Archives for category: technology

First everything became media and now it’s software.

But the potential problem of any innovation can be unintended consequences: the things and outcomes that we don’t see happening despite our original designs, plans or intentions.

In a Faustian Bargain Viktor Frankenstein created life (usurping God’s order) and unleashed evil in the act. The creation of code may inadvertently let loose similar unanticipated futures.

As Uncle Ben says to Peter Parker: “with great power comes great responsibility”.

As we debate the impact of AI, platform accountability and possible malfeasance, and ubiquitous digital transformation, it’s difficult to discern a gap between ourselves and our machines.

The social network platforms and global technology companies are under increasing public scrutiny as a result of their power, secrecy and intrinsic arrogance. Inevitably, they are designed to empower individuals and communities for good or evil.

The potential for abuse and some recent examples of damage to social good and the body politic may eventually culminate in government oversight and legal accountability.

Are they likely to be regulated as 21st Century utilities?

Time will tell but certainly the “Do No Evil” mantra is now being challenged by a social and political skepticism calling for a greater hands-on “Trust but Verify” future.

Ultimately, it will come down to your face and its interface with your machines.

Screens connect but they also isolate.

Today young people tend to live lives of intermediation, seeking engagement with the world through their devices. Ironically and sadly, an outcome of this media focus and behavior can be addiction and isolation.

How do you meet his or her eye, or catch a moment that may never come again if you’re always looking down, lost in a screen, as life passes by?

from your phone and take control of your life.


Marshall McLuhan’s visionary understanding of media and culture is a foundational model of how digital transformation works and has changed man and society.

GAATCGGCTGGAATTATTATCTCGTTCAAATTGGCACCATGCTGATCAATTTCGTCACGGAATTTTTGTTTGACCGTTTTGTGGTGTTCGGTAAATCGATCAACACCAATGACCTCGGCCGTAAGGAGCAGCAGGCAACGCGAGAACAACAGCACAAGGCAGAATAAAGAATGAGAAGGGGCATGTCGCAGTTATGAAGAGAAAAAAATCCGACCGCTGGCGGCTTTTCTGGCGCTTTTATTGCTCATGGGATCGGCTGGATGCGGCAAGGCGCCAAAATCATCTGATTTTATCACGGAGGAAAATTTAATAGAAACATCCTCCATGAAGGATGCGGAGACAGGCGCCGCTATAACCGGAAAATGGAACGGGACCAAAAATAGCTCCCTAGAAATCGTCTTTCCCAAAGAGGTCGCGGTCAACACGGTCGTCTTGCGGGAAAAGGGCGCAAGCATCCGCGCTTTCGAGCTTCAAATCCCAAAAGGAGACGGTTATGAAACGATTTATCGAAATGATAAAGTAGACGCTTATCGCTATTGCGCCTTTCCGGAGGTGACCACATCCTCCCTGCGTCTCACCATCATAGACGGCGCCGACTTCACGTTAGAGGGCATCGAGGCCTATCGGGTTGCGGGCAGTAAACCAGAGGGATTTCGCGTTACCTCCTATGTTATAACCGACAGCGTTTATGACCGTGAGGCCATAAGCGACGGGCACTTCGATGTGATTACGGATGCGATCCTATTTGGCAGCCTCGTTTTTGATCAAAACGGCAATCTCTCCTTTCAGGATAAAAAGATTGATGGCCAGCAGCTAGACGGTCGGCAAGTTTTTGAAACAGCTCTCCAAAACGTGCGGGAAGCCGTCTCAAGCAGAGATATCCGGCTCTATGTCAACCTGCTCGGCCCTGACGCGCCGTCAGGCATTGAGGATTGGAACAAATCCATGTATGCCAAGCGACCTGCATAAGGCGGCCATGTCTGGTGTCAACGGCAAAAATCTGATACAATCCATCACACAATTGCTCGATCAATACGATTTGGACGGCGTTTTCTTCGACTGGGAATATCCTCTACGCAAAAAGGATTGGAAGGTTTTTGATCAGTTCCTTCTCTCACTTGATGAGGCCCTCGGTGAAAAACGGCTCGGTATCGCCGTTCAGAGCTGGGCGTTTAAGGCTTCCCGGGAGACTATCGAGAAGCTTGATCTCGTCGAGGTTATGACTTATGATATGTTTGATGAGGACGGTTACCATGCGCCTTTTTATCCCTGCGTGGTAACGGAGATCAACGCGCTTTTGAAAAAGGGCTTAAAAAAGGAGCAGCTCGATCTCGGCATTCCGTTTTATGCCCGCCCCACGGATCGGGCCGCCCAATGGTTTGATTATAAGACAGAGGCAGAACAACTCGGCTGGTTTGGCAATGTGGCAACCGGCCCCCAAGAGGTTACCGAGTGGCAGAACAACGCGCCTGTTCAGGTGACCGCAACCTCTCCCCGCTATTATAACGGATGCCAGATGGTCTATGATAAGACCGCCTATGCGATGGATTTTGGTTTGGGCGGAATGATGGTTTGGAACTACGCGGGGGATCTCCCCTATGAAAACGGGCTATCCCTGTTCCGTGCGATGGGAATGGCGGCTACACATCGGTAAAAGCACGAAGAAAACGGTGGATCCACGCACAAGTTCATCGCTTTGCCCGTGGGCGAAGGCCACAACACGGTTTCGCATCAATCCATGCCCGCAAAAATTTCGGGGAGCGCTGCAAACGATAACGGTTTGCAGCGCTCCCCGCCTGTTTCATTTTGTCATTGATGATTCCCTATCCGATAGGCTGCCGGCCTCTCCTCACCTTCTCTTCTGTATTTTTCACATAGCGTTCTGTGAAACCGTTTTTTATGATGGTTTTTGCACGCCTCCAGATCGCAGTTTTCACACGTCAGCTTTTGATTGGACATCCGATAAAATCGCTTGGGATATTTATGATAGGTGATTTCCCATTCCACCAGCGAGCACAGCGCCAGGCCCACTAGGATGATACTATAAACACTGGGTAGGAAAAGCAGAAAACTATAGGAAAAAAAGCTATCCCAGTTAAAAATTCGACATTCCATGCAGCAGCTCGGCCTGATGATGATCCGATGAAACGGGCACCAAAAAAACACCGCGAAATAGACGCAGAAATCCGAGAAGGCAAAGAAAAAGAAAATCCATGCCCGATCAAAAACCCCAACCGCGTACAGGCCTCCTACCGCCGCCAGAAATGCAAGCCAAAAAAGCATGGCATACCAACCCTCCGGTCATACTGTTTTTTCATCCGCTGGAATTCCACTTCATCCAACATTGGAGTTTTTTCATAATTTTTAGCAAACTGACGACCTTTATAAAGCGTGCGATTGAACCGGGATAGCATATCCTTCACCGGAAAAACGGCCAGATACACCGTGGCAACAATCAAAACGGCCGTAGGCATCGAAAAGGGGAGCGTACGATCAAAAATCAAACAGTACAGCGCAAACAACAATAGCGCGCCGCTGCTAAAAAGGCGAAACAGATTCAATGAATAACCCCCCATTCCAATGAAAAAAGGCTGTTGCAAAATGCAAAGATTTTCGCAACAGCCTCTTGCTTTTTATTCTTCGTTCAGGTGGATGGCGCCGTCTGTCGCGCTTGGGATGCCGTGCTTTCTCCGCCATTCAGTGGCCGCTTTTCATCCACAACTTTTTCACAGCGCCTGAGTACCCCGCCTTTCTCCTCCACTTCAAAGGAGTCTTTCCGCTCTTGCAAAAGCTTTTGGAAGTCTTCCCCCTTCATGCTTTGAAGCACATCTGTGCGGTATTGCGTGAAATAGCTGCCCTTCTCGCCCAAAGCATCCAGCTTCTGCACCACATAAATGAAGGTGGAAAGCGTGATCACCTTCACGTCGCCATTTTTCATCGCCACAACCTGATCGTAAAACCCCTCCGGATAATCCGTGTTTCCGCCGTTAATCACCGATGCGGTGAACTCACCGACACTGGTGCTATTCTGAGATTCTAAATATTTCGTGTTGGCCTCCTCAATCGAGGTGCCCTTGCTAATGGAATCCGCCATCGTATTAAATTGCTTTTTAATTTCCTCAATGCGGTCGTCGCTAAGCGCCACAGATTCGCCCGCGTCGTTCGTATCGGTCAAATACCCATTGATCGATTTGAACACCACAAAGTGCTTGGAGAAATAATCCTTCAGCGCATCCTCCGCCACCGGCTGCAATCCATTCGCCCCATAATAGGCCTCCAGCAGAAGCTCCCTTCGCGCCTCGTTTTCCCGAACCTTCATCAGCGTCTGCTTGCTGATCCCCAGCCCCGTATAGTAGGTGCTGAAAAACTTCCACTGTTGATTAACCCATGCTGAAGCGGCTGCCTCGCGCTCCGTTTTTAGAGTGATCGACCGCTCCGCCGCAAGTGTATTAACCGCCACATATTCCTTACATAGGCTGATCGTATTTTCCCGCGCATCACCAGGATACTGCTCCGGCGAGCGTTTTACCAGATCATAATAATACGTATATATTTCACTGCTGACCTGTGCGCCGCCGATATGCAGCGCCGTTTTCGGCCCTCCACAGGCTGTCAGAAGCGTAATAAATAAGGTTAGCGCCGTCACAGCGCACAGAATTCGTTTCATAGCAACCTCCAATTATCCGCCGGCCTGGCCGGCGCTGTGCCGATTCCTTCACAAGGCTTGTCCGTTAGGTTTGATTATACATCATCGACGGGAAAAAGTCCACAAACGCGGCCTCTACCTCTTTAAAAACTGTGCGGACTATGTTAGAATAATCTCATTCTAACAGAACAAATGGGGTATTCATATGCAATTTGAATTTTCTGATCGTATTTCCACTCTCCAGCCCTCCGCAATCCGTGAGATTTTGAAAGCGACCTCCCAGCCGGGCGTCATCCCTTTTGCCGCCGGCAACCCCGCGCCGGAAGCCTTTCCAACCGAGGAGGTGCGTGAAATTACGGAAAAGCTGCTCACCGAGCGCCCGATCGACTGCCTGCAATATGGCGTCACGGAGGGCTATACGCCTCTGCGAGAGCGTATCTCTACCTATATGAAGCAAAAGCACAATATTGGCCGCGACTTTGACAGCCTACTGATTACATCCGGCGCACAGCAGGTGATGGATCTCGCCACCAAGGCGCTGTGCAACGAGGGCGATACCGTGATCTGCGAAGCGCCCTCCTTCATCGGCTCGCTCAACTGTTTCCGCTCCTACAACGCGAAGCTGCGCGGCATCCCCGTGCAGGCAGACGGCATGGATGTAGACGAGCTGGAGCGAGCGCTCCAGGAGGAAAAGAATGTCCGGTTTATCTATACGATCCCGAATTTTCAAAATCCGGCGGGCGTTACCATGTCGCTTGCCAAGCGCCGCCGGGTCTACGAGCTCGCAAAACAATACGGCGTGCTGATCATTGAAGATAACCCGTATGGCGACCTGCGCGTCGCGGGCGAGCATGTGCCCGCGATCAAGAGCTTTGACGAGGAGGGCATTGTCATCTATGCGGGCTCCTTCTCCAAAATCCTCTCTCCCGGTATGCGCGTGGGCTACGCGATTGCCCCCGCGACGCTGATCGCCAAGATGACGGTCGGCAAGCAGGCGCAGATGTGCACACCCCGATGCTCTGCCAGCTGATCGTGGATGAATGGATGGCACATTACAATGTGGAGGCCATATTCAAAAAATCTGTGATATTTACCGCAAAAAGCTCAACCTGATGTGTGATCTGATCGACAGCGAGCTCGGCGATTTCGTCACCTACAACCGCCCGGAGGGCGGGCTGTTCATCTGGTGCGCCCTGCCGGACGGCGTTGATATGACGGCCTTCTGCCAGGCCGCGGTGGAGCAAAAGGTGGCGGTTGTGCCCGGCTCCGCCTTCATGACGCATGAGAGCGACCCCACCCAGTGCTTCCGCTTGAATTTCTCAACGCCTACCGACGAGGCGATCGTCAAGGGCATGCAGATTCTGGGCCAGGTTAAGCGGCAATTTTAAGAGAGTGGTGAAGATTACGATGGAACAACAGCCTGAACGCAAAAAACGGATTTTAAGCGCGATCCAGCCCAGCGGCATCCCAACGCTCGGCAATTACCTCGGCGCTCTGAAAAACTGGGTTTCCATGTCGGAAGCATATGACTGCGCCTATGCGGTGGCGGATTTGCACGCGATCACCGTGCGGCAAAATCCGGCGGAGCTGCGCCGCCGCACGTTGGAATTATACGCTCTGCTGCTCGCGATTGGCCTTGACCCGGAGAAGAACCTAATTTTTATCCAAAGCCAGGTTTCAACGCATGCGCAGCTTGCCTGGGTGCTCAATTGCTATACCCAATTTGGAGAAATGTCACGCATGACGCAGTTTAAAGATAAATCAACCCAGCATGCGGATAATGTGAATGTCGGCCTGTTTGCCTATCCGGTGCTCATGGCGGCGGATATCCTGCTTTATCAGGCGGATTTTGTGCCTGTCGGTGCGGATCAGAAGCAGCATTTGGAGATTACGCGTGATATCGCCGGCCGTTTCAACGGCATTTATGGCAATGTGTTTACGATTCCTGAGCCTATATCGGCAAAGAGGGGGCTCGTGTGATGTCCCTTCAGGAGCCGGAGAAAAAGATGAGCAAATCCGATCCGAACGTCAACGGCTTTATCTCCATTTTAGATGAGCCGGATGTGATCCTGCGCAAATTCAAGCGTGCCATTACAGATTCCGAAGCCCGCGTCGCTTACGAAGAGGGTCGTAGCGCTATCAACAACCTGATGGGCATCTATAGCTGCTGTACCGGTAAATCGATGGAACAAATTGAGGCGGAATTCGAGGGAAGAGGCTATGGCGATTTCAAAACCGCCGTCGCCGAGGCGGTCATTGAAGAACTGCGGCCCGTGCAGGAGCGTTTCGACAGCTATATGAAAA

The notion that the form of media impacts meanings and content (the medium is the message) is fundamental today. The internet has redefined information and how we think. One aspect of this revolutionary change is the increasing primacy of visual information.

McLuhan’s 106th birthday anniversary last week is an opportunity to revisit his vision of the “Global Community”.

A Marshall McLuhan expert annotates the Google Doodle honoring the internet visionary

The smartphone:

Changing how we communicate and the very definition of communication.

Reinventing the design and interface of digital devices.

Transforming culture by reordering social behavior and manners.

Changing information structure and the organization of time and memory.

Altering historical analog approaches by injecting non-linear digital perception.

Changing how we think and perhaps ultimately the mind itself.

A Sociology of the Smartphone

Distribution and consumption of video is exploding across all digital platforms.

The Internet, mobile networks, and social media serve digital media that now reach virtually everyone anywhere and immediately anytime.

The end of bandwidth constraints (capability, capacity and cost) enables audiences to consume rich and long form video as an information resource and for creative story-telling pleasure and purpose.

Content is king.

The decades-in-the-making culmination of a vision of what an integrated technology company looks like is realized in Cupertino.

Apple’s new headquarters building is stunning architecture and engineering, as well as a striking physical manifestation of how a 21st century company can be organized to advance its mission and promote its enterprise.

Form enhances function.


Apple’s New Campus: An Exclusive Look Inside the Mothership